Labs got off to a flying start this year, with nearly £10,000 raised since our last mail (NB. Harry’s Tundra Atmos has proven to be a new star library in the making!). Your purchase of these libraries makes a huge difference to the lives of many, so thank you. We’ve decided to set a target for this year - to up the ante - and will be shooting for a total of £70,000 by the end of 2017 for our charities. Take a look below to check our progress!
HERE ARE THE Charity DONATION PORTALS:
A novel take on a human whistle, we’ve captured the results of whistling into our Yamaha upright with sustain enforced (brick on the pedal) - cue eerily reverberant and dank aerophonic beauty. Mic positions include close, at-the-strings and processed, which allows the introduction of some digital clipping. We tasked a Neumann M149 to capture the close field, and a Schoeps MK 5 to get sound at the piano strings. The processing involved converting via UAD into ProTools and slamming through their space echo emulator, plus a dash of EQ sculpting via their Pultec emulator.
The hammered dulcimer was recorded at Air-Edel studios with Nick Taylor as a personal pet project. I’m fascinated by how instruments are stereotyped and am always really interested in approaching samples differently to find an alternate life and use for instruments. With this dulcimer I wanted to get away from cold war spy thrillers, and so decided to see how quietly I could play the thing so as to usher out some magic. For me the quietest levels of sounds is where the gold is with sampling. With this in mind we needed a studio with a super-low noise floor which Air-Edel, one of the last remaining studios right in the centre of town, is excellent for. We used different mics but if I recall correctly the close mics were Neumann KM84s (the vintage cousin of KM184s). We chose these because they would give us a nice top end and help maintain our low noise floor.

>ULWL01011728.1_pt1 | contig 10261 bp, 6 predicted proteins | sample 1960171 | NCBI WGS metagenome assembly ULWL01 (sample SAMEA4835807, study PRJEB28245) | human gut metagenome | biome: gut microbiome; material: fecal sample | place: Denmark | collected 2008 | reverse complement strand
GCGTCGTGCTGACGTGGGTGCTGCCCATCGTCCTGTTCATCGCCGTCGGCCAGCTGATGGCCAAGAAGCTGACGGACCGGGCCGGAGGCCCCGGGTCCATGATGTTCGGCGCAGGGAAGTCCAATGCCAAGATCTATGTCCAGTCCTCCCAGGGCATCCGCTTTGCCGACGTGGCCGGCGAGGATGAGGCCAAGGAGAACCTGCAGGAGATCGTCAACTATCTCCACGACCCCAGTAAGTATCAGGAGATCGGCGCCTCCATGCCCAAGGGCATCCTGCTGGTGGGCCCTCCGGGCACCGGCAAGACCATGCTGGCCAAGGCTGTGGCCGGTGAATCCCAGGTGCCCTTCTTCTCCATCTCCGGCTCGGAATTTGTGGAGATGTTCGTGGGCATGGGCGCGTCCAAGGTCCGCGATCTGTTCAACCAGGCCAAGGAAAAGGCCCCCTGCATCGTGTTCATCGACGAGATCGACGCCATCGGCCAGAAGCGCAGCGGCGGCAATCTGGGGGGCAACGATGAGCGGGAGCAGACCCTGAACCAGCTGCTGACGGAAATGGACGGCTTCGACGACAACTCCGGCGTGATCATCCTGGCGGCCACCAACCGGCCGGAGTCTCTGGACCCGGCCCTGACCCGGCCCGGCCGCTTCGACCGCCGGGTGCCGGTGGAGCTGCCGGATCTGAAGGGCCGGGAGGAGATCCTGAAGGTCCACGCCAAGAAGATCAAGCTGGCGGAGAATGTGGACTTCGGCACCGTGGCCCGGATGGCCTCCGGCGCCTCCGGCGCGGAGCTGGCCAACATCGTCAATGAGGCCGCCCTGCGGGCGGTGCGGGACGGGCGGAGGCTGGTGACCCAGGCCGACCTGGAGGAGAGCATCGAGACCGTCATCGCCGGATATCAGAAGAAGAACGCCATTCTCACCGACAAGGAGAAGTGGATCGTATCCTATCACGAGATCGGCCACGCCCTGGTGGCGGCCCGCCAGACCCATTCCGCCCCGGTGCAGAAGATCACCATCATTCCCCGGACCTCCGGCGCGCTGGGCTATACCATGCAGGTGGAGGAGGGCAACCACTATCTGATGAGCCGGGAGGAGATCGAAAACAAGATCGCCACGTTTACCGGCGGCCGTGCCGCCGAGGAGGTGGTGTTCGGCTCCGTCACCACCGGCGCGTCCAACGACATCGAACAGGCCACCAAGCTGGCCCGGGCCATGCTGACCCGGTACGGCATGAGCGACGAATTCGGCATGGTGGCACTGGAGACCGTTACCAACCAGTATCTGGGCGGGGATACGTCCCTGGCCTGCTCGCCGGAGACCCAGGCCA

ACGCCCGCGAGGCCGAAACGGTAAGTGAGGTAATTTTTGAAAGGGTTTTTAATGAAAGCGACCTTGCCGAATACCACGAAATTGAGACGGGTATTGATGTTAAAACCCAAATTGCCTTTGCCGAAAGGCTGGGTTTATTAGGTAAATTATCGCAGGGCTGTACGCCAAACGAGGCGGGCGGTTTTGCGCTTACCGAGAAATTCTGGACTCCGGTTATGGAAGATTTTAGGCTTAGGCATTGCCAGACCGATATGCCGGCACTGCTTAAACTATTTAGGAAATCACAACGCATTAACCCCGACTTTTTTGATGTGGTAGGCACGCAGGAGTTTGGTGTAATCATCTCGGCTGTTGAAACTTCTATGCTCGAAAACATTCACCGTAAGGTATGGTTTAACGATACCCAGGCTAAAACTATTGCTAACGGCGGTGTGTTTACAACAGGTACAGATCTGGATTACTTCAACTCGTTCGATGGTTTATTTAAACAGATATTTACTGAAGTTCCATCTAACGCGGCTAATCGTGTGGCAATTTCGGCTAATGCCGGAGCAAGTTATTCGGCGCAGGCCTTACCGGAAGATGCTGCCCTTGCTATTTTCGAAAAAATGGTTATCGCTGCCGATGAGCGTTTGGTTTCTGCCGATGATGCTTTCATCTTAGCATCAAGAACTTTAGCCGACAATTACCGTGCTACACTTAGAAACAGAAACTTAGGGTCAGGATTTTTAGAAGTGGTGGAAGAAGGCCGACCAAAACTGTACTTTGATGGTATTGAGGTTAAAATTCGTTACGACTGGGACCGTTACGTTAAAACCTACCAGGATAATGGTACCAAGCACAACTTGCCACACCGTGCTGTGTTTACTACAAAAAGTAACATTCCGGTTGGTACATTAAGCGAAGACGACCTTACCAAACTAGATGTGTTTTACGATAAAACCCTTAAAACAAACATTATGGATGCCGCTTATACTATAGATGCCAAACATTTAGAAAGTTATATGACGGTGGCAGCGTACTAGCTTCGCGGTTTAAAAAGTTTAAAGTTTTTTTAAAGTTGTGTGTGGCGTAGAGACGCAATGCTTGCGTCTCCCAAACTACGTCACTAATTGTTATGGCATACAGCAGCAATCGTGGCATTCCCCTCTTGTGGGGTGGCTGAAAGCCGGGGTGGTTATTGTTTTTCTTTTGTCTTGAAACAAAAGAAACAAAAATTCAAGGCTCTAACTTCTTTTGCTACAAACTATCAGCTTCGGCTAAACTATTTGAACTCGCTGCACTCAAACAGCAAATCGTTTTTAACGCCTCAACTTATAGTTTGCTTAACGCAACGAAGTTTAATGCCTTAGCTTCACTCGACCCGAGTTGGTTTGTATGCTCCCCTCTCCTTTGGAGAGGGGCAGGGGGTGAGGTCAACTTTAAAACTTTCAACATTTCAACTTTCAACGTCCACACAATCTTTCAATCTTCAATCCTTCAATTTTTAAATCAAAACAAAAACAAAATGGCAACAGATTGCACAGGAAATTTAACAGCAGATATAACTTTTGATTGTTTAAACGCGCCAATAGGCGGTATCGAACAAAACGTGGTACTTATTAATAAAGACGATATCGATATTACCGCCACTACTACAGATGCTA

For any of you who have forged a career as a film composer you will know that it is an existence blurred and slurred with a perennial exhaustion. I’m no exception - I’m tired all of the time. So, the biggest single challenge for me deep sampling this little beauty was not falling asleep all the time - first comes the snow blindness, where you can literally play two round robins and forget how many you’ve done, then comes the grey haze of falling asleep on the job. Air-Edel has been there since the early eighties and they have a button on the desk that plays a loud buzzer into the live room. So, first snow tiredness, then sleep, then the trauma of being sonically electrocuted into consciouness, over and over and over again. This was also the first experience I’d had of the samples vs oxygen problem - as we were recording notes that were so quiet I was prohibited from breathing whilst the note sounded. So, first snowblindness, then the sleep, then the electrocution, then suffocating slightly and the headache due to suffering mildly from the bends, but on dry land.
It was a total effing nightmare; I hope you think it was worth it!